“What we are looking for is to have a calm dialogue, with all options on the table, so that we reach a consensus agreement and the people do not continue to be exposed to the uncertainty and instability of our electrical system,” Speaker Hernández said in a written statement Sunday.
“Conversations are being held. Today it will be in front of the P3 board of directors. And tomorrow we will make an announcement,” Pierluisi said at an event in Santurce on Monday. He also confirmed that he would be meeting with both legislative leaders later in the day.
Gov. Pierluisi pointed to the “immense majority” of FEMA projects for reconstructing the electrical grid currently overseen by LUMA. “There’s already 50 projects with FEMA’s blessing and by the end of the year, it could be close to 100,” he said.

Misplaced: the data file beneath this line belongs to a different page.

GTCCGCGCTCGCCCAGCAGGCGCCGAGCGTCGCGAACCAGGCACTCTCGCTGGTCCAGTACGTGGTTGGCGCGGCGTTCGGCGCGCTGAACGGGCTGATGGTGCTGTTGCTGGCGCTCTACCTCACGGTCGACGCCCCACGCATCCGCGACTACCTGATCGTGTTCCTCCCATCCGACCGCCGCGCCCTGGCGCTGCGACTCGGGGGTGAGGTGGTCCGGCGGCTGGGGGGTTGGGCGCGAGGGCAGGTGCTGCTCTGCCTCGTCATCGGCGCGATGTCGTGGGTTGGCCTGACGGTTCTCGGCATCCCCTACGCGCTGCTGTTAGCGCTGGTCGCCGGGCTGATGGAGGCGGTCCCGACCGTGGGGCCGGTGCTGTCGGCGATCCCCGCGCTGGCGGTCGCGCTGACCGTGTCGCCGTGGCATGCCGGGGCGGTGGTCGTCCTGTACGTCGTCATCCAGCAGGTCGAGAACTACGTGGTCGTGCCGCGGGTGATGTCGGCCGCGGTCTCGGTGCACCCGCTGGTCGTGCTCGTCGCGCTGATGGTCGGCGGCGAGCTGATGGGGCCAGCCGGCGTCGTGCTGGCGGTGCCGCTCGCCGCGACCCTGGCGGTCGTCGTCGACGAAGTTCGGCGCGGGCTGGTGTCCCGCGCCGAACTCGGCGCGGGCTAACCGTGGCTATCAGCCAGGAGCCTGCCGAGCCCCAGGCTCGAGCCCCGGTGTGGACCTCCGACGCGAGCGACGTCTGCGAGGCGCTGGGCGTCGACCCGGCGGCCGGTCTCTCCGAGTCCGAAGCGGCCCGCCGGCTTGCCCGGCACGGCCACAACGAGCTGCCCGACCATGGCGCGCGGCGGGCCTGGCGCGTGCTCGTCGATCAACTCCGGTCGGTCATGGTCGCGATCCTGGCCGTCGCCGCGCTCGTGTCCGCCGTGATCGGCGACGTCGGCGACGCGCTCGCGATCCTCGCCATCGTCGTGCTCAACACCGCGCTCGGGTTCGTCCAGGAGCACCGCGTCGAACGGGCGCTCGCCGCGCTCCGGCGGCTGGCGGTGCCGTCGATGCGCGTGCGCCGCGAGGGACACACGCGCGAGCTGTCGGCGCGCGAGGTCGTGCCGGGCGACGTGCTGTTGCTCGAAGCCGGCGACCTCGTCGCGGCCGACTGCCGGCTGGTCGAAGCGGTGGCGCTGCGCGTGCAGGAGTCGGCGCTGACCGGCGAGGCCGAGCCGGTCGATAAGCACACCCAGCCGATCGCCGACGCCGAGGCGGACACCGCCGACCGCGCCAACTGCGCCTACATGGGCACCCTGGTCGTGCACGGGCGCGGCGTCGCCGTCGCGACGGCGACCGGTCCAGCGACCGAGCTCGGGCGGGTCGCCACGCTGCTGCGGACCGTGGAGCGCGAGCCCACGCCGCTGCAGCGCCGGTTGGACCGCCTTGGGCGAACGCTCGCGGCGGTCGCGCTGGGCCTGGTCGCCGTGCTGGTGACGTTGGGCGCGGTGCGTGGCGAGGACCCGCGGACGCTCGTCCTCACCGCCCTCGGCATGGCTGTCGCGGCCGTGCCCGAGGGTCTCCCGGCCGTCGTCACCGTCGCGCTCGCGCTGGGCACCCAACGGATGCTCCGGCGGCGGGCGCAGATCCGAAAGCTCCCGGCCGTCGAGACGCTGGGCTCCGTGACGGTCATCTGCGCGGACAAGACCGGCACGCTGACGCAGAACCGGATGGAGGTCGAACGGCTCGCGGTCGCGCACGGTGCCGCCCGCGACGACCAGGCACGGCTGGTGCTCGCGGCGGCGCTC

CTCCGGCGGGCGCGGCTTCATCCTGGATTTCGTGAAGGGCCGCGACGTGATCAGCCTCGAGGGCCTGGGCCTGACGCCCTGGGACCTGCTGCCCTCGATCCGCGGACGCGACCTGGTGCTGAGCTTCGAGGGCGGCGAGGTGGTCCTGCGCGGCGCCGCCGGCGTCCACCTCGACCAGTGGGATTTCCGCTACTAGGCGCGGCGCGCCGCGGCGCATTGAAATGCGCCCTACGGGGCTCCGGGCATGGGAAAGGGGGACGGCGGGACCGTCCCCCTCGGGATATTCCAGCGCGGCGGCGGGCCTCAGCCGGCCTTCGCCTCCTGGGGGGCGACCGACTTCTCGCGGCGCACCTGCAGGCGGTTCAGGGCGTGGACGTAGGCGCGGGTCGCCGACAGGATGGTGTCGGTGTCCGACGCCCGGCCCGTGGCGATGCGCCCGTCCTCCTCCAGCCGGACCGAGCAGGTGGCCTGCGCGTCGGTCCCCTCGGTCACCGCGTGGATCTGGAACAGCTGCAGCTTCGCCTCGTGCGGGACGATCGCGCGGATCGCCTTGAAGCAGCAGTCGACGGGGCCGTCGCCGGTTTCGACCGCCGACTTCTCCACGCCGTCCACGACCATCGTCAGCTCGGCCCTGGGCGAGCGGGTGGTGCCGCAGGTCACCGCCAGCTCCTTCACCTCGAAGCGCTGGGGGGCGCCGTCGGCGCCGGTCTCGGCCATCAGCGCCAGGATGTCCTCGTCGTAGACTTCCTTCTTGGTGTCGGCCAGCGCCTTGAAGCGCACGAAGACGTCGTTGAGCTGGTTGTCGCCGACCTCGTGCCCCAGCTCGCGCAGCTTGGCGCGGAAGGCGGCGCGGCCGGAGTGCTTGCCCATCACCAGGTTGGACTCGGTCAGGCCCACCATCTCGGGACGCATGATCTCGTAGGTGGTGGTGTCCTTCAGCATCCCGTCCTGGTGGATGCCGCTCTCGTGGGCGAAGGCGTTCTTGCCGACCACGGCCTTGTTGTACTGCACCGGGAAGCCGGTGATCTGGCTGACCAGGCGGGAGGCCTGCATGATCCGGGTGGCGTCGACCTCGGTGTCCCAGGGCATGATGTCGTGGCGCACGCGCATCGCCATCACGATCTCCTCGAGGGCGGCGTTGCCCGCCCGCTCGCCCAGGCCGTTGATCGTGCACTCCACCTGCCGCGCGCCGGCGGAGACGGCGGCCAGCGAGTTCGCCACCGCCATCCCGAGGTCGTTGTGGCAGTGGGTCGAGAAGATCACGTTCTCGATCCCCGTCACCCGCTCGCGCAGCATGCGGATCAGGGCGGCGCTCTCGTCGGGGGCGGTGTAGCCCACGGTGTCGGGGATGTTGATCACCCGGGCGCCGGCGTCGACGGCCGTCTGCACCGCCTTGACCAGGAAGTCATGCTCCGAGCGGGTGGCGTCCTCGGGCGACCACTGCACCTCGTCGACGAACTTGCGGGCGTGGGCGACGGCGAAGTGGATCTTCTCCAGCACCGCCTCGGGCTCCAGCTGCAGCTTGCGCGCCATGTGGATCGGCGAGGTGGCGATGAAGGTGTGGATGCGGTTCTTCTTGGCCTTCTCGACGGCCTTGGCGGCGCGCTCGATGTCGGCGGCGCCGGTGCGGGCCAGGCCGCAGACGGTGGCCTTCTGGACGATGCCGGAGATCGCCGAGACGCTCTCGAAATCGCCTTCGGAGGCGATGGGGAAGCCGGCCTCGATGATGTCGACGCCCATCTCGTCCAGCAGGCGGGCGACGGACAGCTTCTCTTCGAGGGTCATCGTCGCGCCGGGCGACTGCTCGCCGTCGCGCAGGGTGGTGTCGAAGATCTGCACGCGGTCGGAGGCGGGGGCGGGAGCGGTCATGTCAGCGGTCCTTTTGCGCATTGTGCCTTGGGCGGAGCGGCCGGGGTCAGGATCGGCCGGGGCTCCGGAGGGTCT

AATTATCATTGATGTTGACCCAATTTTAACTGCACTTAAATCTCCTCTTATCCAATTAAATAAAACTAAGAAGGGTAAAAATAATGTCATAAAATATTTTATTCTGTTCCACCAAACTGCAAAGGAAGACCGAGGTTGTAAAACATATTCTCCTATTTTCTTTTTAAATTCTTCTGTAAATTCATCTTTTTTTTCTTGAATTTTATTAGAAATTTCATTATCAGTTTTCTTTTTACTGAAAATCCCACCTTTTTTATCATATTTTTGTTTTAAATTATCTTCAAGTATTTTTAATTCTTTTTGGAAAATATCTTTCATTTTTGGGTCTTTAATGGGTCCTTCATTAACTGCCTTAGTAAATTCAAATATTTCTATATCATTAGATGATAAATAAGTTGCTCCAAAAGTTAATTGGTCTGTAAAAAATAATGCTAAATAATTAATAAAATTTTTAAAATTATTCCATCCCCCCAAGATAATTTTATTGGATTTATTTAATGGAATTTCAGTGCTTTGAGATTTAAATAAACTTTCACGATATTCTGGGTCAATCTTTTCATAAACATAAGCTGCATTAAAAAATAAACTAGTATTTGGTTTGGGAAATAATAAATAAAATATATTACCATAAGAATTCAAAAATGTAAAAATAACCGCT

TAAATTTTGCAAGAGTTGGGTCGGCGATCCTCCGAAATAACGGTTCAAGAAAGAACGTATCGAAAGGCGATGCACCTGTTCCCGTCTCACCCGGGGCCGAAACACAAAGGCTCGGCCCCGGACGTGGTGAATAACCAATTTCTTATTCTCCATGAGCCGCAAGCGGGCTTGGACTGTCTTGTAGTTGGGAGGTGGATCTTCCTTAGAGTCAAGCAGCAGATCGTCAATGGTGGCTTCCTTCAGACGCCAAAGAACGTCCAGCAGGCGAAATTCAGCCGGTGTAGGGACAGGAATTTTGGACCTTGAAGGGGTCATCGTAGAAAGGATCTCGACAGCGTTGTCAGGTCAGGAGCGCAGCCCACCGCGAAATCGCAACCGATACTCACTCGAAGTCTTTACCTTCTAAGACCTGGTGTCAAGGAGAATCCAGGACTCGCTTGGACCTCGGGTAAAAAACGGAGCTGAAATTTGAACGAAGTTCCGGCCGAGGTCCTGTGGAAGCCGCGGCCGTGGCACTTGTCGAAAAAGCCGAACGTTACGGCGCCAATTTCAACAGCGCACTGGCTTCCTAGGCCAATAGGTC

“From what I understand, the matter will be taken for consideration by the (P3) board and that the members (that represent the public interest) will be able to express themselves, even though effectively they will not be able to vote,” Pierluisi added.
According to the terms of the contract, both P3 and LUMA would have to consent to the terms of the contract extension.
LUMA Energy did not immediately respond to Latino Rebels’ request for comment.
The government’s extension request through P3 once announce only three days before the provisional LUMA contract is set to expire on Wednesday, and just before an anti-LUMA march took place in Old San Juan on the same day.